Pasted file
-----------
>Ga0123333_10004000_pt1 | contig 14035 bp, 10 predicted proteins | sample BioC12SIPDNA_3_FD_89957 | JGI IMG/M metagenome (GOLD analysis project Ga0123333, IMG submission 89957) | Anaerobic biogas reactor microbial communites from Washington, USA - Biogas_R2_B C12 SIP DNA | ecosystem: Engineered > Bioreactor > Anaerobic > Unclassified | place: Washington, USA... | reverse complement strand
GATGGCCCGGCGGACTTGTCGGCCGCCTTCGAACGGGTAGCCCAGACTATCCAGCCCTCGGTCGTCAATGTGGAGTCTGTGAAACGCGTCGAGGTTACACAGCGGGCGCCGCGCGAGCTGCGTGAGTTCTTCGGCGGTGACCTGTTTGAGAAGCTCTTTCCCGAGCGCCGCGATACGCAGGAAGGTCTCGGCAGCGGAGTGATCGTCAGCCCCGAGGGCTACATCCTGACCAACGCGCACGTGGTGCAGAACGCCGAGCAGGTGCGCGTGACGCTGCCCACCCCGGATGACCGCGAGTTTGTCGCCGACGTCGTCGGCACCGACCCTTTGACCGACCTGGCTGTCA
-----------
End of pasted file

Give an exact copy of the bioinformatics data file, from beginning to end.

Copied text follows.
>Ga0123333_10004000_pt1 | contig 14035 bp, 10 predicted proteins | sample BioC12SIPDNA_3_FD_89957 | JGI IMG/M metagenome (GOLD analysis project Ga0123333, IMG submission 89957) | Anaerobic biogas reactor microbial communites from Washington, USA - Biogas_R2_B C12 SIP DNA | ecosystem: Engineered > Bioreactor > Anaerobic > Unclassified | place: Washington, USA... | reverse complement strand
GATGGCCCGGCGGACTTGTCGGCCGCCTTCGAACGGGTAGCCCAGACTATCCAGCCCTCGGTCGTCAATGTGGAGTCTGTGAAACGCGTCGAGGTTACACAGCGGGCGCCGCGCGAGCTGCGTGAGTTCTTCGGCGGTGACCTGTTTGAGAAGCTCTTTCCCGAGCGCCGCGATACGCAGGAAGGTCTCGGCAGCGGAGTGATCGTCAGCCCCGAGGGCTACATCCTGACCAACGCGCACGTGGTGCAGAACGCCGAGCAGGTGCGCGTGACGCTGCCCACCCCGGATGACCGCGAGTTTGTCGCCGACGTCGTCGGCACCGACCCTTTGACCGACCTGGCTGTCA